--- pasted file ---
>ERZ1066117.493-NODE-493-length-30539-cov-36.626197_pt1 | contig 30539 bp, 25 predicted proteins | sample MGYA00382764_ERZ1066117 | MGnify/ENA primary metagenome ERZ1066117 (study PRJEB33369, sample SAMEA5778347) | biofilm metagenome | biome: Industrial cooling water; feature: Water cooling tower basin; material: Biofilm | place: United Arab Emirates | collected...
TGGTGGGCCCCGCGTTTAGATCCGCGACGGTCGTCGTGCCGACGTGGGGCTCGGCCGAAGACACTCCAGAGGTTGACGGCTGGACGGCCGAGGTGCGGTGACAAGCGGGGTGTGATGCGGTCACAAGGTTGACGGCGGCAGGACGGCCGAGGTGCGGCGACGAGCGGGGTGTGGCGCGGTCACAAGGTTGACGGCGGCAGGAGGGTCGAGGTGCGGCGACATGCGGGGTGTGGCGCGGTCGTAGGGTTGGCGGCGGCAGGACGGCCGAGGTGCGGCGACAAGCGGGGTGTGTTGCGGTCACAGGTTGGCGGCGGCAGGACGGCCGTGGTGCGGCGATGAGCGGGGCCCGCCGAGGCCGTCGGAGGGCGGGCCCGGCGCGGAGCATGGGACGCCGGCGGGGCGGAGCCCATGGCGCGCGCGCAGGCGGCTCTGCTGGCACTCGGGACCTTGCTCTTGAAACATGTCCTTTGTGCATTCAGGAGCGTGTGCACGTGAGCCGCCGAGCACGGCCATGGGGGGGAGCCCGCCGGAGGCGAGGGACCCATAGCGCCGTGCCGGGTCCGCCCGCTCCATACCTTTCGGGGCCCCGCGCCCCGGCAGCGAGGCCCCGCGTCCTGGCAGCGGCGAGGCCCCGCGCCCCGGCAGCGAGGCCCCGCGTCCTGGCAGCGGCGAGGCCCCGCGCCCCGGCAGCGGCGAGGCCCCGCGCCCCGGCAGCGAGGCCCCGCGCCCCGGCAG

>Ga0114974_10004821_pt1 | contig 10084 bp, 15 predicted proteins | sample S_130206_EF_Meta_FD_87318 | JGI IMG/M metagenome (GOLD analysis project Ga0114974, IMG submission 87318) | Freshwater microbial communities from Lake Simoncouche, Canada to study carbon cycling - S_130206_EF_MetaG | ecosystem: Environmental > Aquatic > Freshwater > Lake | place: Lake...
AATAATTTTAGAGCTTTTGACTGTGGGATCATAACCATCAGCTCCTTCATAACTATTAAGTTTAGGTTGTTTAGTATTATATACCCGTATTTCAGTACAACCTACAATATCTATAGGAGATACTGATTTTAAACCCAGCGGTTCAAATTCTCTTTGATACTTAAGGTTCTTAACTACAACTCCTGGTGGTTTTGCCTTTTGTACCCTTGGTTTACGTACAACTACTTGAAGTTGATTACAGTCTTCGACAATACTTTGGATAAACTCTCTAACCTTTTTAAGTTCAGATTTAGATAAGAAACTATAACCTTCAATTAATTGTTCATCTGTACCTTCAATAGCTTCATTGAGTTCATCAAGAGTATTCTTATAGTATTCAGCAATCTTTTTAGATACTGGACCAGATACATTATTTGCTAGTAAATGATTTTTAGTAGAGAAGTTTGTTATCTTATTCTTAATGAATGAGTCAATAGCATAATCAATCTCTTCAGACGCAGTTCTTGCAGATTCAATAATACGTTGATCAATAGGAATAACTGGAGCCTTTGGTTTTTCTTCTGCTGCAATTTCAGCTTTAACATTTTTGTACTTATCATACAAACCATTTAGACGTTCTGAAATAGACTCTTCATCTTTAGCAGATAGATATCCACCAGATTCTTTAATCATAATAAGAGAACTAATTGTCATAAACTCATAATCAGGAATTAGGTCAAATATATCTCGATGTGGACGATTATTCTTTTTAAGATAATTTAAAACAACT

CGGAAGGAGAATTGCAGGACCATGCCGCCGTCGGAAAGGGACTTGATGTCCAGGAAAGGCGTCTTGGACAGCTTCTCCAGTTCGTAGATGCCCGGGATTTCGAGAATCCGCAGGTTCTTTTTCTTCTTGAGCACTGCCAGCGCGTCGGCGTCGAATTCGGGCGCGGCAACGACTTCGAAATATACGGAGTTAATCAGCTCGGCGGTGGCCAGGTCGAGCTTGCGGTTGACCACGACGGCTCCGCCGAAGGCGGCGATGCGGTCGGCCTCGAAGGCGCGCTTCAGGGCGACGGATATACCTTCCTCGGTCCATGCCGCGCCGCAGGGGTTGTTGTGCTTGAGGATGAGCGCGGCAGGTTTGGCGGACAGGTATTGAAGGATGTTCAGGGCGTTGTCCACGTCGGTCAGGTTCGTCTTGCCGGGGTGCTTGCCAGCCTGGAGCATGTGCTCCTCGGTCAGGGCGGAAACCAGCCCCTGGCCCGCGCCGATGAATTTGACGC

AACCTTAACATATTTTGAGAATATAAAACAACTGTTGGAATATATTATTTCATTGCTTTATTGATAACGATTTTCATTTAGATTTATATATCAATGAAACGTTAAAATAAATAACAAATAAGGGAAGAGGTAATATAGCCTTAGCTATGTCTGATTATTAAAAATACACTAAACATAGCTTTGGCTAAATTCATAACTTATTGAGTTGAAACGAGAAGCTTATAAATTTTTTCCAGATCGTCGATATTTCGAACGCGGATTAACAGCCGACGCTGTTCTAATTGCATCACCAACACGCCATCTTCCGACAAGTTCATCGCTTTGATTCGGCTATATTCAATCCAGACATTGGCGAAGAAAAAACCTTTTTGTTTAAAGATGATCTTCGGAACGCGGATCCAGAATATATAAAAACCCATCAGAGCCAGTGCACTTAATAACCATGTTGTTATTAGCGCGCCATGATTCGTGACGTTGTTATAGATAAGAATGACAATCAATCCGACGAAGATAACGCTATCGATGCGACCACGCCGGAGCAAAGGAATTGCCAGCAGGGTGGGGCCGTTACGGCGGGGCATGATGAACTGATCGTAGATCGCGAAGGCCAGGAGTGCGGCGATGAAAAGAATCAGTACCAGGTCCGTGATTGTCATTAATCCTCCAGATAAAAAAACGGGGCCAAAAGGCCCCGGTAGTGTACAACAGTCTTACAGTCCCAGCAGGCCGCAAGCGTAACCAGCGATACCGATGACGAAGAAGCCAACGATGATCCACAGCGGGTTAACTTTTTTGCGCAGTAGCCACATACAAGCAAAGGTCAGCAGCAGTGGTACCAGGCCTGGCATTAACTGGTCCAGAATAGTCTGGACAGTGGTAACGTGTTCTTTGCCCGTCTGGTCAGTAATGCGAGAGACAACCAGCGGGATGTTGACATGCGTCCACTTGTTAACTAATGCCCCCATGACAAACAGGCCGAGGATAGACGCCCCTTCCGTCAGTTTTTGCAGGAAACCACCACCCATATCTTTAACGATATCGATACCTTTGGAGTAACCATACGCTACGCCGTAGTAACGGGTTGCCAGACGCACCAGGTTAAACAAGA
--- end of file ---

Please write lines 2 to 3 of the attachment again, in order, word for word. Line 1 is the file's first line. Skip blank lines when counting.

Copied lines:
TGGTGGGCCCCGCGTTTAGATCCGCGACGGTCGTCGTGCCGACGTGGGGCTCGGCCGAAGACACTCCAGAGGTTGACGGCTGGACGGCCGAGGTGCGGTGACAAGCGGGGTGTGATGCGGTCACAAGGTTGACGGCGGCAGGACGGCCGAGGTGCGGCGACGAGCGGGGTGTGGCGCGGTCACAAGGTTGACGGCGGCAGGAGGGTCGAGGTGCGGCGACATGCGGGGTGTGGCGCGGTCGTAGGGTTGGCGGCGGCAGGACGGCCGAGGTGCGGCGACAAGCGGGGTGTGTTGCGGTCACAGGTTGGCGGCGGCAGGACGGCCGTGGTGCGGCGATGAGCGGGGCCCGCCGAGGCCGTCGGAGGGCGGGCCCGGCGCGGAGCATGGGACGCCGGCGGGGCGGAGCCCATGGCGCGCGCGCAGGCGGCTCTGCTGGCACTCGGGACCTTGCTCTTGAAACATGTCCTTTGTGCATTCAGGAGCGTGTGCACGTGAGCCGCCGAGCACGGCCATGGGGGGGAGCCCGCCGGAGGCGAGGGACCCATAGCGCCGTGCCGGGTCCGCCCGCTCCATACCTTTCGGGGCCCCGCGCCCCGGCAGCGAGGCCCCGCGTCCTGGCAGCGGCGAGGCCCCGCGCCCCGGCAGCGAGGCCCCGCGTCCTGGCAGCGGCGAGGCCCCGCGCCCCGGCAGCGGCGAGGCCCCGCGCCCCGGCAGCGAGGCCCCGCGCCCCGGCAG

>Ga0114974_10004821_pt1 | contig 10084 bp, 15 predicted proteins | sample S_130206_EF_Meta_FD_87318 | JGI IMG/M metagenome (GOLD analysis project Ga0114974, IMG submission 87318) | Freshwater microbial communities from Lake Simoncouche, Canada to study carbon cycling - S_130206_EF_MetaG | ecosystem: Environmental > Aquatic > Freshwater > Lake | place: Lake...